Southern highlands.. part deux9/21/2010 03:40:00 am
The weather here has been lovely this week, and I've been walking a lot. Walk walk walk. I think I'm ready to talk about the pork knuckle now. I wouldn't call myself a knuckle expert, but I have to be honest and admit that I've eaten a decent amount of knuckle in my time.
First a warning in case any of you are jewish or islamic...there's a lot of talk of pork in what follows. There, I said it.
The first time I ate pork knuckle was about 18 months ago, so I have to honest and admit that I've probably eaten more than my share of knuckle in a very short period of time. It's very tasty, you see.
The knuckle is slow cooked, much like a lamb shank. Sometimes it is boiled before being baked. As a result, a well cooked knuckle is juicy and tender, with meat that falls off the bone with merely a poke of a fork, and requires little-to-no effort to masticate.
The beauty of a good knuckle is not so much the knuckle alone. It's the things that join it on the plate. I love side dishes. Nom nom.
Firstly, there's the big ham steak. Though I'm not normally a fan of ham, especially big fat slabs of it, the way it is cooked on a Barvarian platter makes it taste like a big delicious piece of bacon. Mmmn, bacon.
There are usually two kinds of sausage. One is white. The other is red. That is all I know about them, and knowing a bit about the art of sausage making, that's all I need/want to know about them.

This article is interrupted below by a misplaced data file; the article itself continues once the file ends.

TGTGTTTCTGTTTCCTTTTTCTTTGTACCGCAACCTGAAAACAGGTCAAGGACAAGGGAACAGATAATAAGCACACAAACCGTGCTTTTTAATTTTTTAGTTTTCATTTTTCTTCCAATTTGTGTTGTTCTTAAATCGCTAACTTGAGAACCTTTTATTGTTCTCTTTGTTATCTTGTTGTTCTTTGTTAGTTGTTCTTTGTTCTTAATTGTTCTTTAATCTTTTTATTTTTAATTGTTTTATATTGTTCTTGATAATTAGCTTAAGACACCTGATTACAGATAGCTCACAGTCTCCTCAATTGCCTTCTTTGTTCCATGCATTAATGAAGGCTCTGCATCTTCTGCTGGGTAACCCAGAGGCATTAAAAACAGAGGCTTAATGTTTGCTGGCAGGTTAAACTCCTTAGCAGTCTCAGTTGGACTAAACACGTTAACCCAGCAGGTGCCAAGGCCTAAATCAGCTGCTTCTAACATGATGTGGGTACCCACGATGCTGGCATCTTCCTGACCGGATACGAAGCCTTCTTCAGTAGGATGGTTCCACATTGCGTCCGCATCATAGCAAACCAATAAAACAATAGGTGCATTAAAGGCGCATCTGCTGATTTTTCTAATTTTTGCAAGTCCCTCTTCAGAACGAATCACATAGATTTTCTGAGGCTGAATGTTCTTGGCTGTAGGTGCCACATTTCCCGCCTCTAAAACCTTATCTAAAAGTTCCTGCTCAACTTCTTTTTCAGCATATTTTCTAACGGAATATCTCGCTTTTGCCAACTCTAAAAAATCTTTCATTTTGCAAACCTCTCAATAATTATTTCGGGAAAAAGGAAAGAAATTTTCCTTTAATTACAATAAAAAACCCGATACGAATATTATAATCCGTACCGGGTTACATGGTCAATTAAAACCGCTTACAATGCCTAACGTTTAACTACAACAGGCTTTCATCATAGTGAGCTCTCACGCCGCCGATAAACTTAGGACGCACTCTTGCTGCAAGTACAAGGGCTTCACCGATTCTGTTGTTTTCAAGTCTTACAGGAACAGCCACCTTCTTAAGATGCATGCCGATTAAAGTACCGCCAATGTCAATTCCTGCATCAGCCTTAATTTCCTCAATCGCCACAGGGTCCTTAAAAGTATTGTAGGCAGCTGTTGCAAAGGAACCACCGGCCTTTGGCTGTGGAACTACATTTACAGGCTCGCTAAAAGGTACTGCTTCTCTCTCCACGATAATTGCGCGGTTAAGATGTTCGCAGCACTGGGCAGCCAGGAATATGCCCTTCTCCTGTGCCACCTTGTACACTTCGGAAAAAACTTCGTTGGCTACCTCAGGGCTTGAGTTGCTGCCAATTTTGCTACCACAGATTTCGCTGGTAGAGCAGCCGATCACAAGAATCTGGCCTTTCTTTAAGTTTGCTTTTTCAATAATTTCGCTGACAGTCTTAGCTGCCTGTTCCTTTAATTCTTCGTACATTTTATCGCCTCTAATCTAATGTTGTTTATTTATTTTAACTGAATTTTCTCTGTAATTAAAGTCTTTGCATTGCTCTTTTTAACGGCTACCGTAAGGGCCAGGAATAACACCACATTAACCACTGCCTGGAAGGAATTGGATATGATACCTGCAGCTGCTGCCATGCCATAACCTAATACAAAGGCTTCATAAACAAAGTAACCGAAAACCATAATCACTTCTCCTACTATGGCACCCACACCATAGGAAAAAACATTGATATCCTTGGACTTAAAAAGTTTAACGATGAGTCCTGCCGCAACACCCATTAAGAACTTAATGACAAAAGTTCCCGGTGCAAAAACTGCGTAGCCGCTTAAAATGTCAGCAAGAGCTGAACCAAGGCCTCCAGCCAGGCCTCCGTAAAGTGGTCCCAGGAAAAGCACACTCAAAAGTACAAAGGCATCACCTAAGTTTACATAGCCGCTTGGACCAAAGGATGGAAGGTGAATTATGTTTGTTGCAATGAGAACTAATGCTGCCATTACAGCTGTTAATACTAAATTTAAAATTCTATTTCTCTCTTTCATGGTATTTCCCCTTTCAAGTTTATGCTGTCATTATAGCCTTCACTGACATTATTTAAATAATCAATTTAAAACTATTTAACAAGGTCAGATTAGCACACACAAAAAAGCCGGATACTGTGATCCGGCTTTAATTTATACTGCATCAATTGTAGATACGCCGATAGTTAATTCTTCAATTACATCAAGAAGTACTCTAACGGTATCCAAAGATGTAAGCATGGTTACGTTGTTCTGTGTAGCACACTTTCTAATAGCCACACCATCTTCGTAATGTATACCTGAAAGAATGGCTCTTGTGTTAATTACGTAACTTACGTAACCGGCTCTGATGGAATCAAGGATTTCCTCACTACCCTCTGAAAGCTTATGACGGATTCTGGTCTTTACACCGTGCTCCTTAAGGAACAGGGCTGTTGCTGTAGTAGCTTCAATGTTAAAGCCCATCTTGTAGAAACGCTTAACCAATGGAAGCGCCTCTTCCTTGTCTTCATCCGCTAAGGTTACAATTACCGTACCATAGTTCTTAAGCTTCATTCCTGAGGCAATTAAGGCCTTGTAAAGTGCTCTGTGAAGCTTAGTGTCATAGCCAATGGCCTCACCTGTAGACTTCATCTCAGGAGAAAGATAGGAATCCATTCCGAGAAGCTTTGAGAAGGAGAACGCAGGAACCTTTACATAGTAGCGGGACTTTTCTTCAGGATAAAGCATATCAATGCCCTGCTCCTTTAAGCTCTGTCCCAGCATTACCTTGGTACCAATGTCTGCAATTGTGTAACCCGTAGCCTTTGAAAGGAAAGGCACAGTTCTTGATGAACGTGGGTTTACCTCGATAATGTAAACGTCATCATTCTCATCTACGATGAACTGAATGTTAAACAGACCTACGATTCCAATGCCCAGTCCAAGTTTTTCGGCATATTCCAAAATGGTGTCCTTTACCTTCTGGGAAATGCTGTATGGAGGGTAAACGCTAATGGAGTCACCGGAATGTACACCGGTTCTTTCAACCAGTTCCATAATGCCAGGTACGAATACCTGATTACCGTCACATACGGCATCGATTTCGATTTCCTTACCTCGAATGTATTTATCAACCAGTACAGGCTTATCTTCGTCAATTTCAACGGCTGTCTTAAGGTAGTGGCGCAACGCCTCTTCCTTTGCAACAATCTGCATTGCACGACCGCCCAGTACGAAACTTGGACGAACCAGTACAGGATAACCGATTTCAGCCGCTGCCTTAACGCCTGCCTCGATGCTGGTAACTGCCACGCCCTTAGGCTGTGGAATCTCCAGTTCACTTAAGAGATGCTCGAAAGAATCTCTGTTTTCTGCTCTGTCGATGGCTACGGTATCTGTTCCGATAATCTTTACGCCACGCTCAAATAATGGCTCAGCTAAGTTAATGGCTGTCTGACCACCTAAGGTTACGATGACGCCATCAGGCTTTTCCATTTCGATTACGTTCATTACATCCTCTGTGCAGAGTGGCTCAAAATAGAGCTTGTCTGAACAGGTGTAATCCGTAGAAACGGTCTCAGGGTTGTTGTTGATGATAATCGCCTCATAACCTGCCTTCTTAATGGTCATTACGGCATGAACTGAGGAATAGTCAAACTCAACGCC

At one end of the plate is the sauerkraut. Everyone knows it's not German unless it involves a big pile of fermented cabbage... I'm not a huge fan of sauerkraut. I mean, I'm happy to take some for the team, and do my part, but luckily for me, at the other end of the plate is a big pile of blaukraut. Oh. My.
Blaukraut is braised red cabbage. It's sweet and caramel-tasting, but savoury at the same time. I'm fairly sure that cooking it involves lard and red wine. Those are both pluses in my book.
The foundation of the knuckle though, the sponge for the juices, the anchor of the sausages, is a big pile of mashed potato. Smooth, creamy mashed potato.
Each pile of food is a combination of textures and flavours, which when finished off with a dab of mustard, place me firmly in food heaven. I really like Barvarian food. It shows on my waistline.
At some point in the meal, my friends started to complain about the lack of vegetable matter, but I assured them, "it's only one night. Once you've seen what a week of German food will do to your digestive system, you'll never worry about this one night, ever again." I'm not sure they were convinced. And anyway, I told them, there are vegetables: potato is a vegetable, as is cabbage, and look, there are little green things for garnish." I think I heard Lauren crying, "Salad!" in her sleep that night...
It didn't stop us though. We made it through. Even the rosti I'd ordered on the side disappeared. The bread covered in melted gouda too.
Let's not talk about dessert.